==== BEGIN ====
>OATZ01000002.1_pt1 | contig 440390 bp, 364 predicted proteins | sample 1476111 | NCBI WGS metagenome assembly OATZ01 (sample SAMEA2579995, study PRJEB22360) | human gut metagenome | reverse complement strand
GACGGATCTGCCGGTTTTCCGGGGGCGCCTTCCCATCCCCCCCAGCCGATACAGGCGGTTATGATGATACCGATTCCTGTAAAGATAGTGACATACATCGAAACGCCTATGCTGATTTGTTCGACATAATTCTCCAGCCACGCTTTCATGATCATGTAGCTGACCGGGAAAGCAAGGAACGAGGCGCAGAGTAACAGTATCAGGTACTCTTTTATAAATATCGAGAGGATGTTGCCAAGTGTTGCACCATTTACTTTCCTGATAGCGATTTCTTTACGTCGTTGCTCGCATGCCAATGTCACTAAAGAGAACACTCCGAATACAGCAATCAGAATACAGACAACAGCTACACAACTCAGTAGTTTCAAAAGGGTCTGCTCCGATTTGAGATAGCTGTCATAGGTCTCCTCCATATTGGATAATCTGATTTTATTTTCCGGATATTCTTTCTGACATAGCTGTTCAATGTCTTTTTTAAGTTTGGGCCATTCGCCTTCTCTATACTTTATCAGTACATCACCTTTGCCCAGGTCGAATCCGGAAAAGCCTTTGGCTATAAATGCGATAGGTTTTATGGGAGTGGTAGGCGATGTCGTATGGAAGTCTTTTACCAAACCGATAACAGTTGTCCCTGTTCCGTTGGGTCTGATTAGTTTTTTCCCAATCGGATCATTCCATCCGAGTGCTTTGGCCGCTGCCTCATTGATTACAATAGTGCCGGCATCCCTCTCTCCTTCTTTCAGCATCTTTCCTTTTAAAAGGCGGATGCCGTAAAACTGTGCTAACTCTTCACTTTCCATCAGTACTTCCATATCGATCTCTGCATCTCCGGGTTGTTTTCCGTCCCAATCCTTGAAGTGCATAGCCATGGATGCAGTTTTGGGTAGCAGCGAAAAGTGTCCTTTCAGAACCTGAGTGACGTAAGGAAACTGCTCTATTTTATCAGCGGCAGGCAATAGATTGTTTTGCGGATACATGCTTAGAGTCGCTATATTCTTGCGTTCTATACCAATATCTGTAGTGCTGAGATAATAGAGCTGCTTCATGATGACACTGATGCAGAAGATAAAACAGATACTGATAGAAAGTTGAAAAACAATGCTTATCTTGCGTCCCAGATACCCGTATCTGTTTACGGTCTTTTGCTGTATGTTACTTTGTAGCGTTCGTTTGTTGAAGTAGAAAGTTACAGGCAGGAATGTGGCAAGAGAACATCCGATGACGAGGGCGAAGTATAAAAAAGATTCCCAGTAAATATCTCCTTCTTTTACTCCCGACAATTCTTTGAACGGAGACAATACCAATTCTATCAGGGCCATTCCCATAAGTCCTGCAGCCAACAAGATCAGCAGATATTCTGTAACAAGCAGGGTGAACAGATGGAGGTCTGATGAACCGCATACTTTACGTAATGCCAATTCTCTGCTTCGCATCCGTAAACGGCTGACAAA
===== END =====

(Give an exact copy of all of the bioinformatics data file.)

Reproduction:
>OATZ01000002.1_pt1 | contig 440390 bp, 364 predicted proteins | sample 1476111 | NCBI WGS metagenome assembly OATZ01 (sample SAMEA2579995, study PRJEB22360) | human gut metagenome | reverse complement strand
GACGGATCTGCCGGTTTTCCGGGGGCGCCTTCCCATCCCCCCCAGCCGATACAGGCGGTTATGATGATACCGATTCCTGTAAAGATAGTGACATACATCGAAACGCCTATGCTGATTTGTTCGACATAATTCTCCAGCCACGCTTTCATGATCATGTAGCTGACCGGGAAAGCAAGGAACGAGGCGCAGAGTAACAGTATCAGGTACTCTTTTATAAATATCGAGAGGATGTTGCCAAGTGTTGCACCATTTACTTTCCTGATAGCGATTTCTTTACGTCGTTGCTCGCATGCCAATGTCACTAAAGAGAACACTCCGAATACAGCAATCAGAATACAGACAACAGCTACACAACTCAGTAGTTTCAAAAGGGTCTGCTCCGATTTGAGATAGCTGTCATAGGTCTCCTCCATATTGGATAATCTGATTTTATTTTCCGGATATTCTTTCTGACATAGCTGTTCAATGTCTTTTTTAAGTTTGGGCCATTCGCCTTCTCTATACTTTATCAGTACATCACCTTTGCCCAGGTCGAATCCGGAAAAGCCTTTGGCTATAAATGCGATAGGTTTTATGGGAGTGGTAGGCGATGTCGTATGGAAGTCTTTTACCAAACCGATAACAGTTGTCCCTGTTCCGTTGGGTCTGATTAGTTTTTTCCCAATCGGATCATTCCATCCGAGTGCTTTGGCCGCTGCCTCATTGATTACAATAGTGCCGGCATCCCTCTCTCCTTCTTTCAGCATCTTTCCTTTTAAAAGGCGGATGCCGTAAAACTGTGCTAACTCTTCACTTTCCATCAGTACTTCCATATCGATCTCTGCATCTCCGGGTTGTTTTCCGTCCCAATCCTTGAAGTGCATAGCCATGGATGCAGTTTTGGGTAGCAGCGAAAAGTGTCCTTTCAGAACCTGAGTGACGTAAGGAAACTGCTCTATTTTATCAGCGGCAGGCAATAGATTGTTTTGCGGATACATGCTTAGAGTCGCTATATTCTTGCGTTCTATACCAATATCTGTAGTGCTGAGATAATAGAGCTGCTTCATGATGACACTGATGCAGAAGATAAAACAGATACTGATAGAAAGTTGAAAAACAATGCTTATCTTGCGTCCCAGATACCCGTATCTGTTTACGGTCTTTTGCTGTATGTTACTTTGTAGCGTTCGTTTGTTGAAGTAGAAAGTTACAGGCAGGAATGTGGCAAGAGAACATCCGATGACGAGGGCGAAGTATAAAAAAGATTCCCAGTAAATATCTCCTTCTTTTACTCCCGACAATTCTTTGAACGGAGACAATACCAATTCTATCAGGGCCATTCCCATAAGTCCTGCAGCCAACAAGATCAGCAGATATTCTGTAACAAGCAGGGTGAACAGATGGAGGTCTGATGAACCGCATACTTTACGTAATGCCAATTCTCTGCTTCGCATCCGTAAACGGCTGACAAA